Year of Publication

2017

Degree Name

Doctor of Philosophy (PhD)

Document Type

Doctoral Dissertation

College

Arts and Sciences

Department

Anthropology

First Advisor

Dr. Mary Anglin

Abstract

This ethnographically informed dissertation focuses on the ways rural Yucatec Maya women, midwives and state health care workers participate in the production of childbirth and maternal health care practices. It further addresses how state health programs influence the relationships and interactions between these groups. Although childbirth practices in Yucatan have always been characterized by contestation, negotiation and change, their intensity and speed have significantly increased over the last decade. Drastic changes in the maternal health of rural indigenous communities in Mexico and throughout the world are directly connected to intensified state interventions that favor biomedicine over traditional health systems. In rural Yucatan, state health programs such as Oportunidades and Seguro Popular support a biomedical approach to birth by distributing medical resources to government clinics/hospitals and encouraging program participation of poor women through conditional cash incentives.

This dissertation seeks to interrogate changing childbirth practices in a rural indigenous community in Quintana Roo, MX to gain a deeper understanding of the complex politics that shape local understandings and approaches to childbirth. It further explores how shifting social relations and political alliances are created within the context of reproductive health. This ethnography highlights how Yucatec Maya women envision a productive, yet negotiated, relationship with the state that allows them control of their prenatal and maternal health while engaging with state health programs. Focusing on the cultural production of childbirth in a rural community in southwestern Quintana Roo, this research seeks to explore the dynamic ways in which indigenous communities are reproduced over time through moments of engagement and contestation with the state. The Maya women in this dissertation exist at the margins of the Mexican government’s concerns, policies, and resources. Yet, even at the margins the influence and power of state ideology and policies intimately affect the lives of rural indigenous women. The core argument of this dissertation is that these women, who rely on traditional and historical experience, create strategies for survival and social reproduction despite their marginalized position within the Mexican state.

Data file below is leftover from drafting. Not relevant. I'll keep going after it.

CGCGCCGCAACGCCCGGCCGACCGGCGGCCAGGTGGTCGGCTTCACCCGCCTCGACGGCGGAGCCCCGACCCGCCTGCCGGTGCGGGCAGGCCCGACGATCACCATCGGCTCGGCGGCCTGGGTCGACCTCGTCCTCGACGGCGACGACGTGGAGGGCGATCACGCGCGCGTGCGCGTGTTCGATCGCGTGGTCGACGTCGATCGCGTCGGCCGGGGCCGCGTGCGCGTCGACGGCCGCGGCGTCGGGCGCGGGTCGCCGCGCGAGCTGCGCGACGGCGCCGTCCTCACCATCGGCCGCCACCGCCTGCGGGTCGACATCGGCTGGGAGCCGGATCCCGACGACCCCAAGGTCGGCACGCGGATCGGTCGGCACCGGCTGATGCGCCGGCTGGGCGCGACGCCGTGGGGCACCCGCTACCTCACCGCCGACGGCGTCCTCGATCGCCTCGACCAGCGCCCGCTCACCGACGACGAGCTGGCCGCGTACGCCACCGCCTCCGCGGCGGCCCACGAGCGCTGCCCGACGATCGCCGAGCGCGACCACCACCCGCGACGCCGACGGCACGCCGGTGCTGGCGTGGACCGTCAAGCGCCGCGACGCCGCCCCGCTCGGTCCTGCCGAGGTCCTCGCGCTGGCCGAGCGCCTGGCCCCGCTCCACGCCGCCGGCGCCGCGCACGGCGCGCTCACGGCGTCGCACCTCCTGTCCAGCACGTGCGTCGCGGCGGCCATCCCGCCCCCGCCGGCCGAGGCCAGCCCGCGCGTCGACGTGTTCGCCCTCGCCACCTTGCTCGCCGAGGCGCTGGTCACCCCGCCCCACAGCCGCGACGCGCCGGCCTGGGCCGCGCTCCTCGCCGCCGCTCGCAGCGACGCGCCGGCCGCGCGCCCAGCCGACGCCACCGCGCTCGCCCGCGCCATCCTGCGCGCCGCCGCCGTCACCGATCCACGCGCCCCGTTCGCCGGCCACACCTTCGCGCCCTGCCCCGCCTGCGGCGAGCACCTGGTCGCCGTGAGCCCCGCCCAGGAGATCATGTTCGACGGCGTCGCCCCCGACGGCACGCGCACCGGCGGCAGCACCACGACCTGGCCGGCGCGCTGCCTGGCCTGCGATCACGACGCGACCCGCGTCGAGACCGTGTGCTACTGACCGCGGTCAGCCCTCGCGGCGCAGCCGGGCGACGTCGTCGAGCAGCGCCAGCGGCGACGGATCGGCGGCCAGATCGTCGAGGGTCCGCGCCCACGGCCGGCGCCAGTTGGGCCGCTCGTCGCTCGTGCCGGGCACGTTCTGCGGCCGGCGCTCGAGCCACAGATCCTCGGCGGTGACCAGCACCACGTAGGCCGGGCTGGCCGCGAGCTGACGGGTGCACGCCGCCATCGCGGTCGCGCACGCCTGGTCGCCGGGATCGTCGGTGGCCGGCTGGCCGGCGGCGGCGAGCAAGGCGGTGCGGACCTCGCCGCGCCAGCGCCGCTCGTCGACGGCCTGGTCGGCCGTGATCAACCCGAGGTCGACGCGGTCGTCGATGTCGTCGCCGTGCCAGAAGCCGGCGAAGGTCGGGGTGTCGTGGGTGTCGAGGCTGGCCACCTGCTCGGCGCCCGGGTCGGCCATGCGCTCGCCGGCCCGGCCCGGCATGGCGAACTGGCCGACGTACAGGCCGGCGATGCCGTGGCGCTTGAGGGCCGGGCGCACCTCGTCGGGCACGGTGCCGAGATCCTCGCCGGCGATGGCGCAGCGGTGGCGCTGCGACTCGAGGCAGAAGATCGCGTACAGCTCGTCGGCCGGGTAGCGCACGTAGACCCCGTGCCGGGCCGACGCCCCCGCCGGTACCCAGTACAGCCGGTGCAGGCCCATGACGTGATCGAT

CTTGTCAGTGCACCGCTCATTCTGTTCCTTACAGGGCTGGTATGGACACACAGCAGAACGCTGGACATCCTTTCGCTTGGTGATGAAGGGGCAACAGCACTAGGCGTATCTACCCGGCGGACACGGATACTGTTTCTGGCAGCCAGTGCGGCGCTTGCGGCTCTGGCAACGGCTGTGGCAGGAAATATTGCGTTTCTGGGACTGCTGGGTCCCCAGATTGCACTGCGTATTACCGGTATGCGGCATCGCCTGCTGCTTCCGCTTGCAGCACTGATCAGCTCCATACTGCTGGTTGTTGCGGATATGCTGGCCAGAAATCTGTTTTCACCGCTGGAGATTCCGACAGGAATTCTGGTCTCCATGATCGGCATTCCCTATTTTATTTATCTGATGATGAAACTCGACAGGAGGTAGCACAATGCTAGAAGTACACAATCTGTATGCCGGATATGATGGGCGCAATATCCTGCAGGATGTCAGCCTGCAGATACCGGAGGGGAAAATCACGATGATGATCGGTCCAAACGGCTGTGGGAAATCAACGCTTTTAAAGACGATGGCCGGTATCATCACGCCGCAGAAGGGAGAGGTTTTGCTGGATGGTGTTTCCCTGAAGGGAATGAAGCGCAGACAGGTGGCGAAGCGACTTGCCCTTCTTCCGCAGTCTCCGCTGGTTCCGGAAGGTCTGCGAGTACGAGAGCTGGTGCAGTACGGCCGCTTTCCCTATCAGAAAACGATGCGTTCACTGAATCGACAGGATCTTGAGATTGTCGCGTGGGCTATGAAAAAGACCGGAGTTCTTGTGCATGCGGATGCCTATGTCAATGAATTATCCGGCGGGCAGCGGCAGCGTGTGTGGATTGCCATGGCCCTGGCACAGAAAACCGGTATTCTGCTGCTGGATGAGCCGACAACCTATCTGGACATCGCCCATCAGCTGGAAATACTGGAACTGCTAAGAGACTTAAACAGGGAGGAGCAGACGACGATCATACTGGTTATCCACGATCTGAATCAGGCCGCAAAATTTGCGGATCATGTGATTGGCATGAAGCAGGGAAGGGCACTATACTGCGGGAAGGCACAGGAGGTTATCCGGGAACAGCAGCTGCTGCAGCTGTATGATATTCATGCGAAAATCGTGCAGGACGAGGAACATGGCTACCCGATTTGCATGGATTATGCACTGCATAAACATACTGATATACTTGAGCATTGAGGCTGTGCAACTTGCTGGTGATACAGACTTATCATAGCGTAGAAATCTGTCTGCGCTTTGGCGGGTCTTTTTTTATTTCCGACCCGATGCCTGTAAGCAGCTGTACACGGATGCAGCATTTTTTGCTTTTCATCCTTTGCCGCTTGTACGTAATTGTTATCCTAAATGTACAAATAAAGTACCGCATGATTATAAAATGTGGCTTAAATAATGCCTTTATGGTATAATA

This research draws from over a decade of fieldwork. Predissertation fieldwork took place during the summer months of 2002, 2003, 2004, 2007, 2008, and 2010. I completed my dissertation fieldwork from January to October of 2013. During that time, I conducted 60 formal and informal interviews and a small survey. Additionally, a large portion of my research took place with a local family that consisted of female healers and health educators, whom I extensively interviewed and conducted hundreds of hours of participant observation. The family was the locus of authoritative knowledge in the community and they provided vital insights into community life and local understandings and approaches to reproductive health. This dissertation follows the Latin American tradition of using testimonios to articulate—and reflexively examine—the layered meanings and intersecting politics that shape changing childbirth practices in rural Yucatan.

Digital Object Identifier (DOI)

https://doi.org/10.13023/ETD.2017.247

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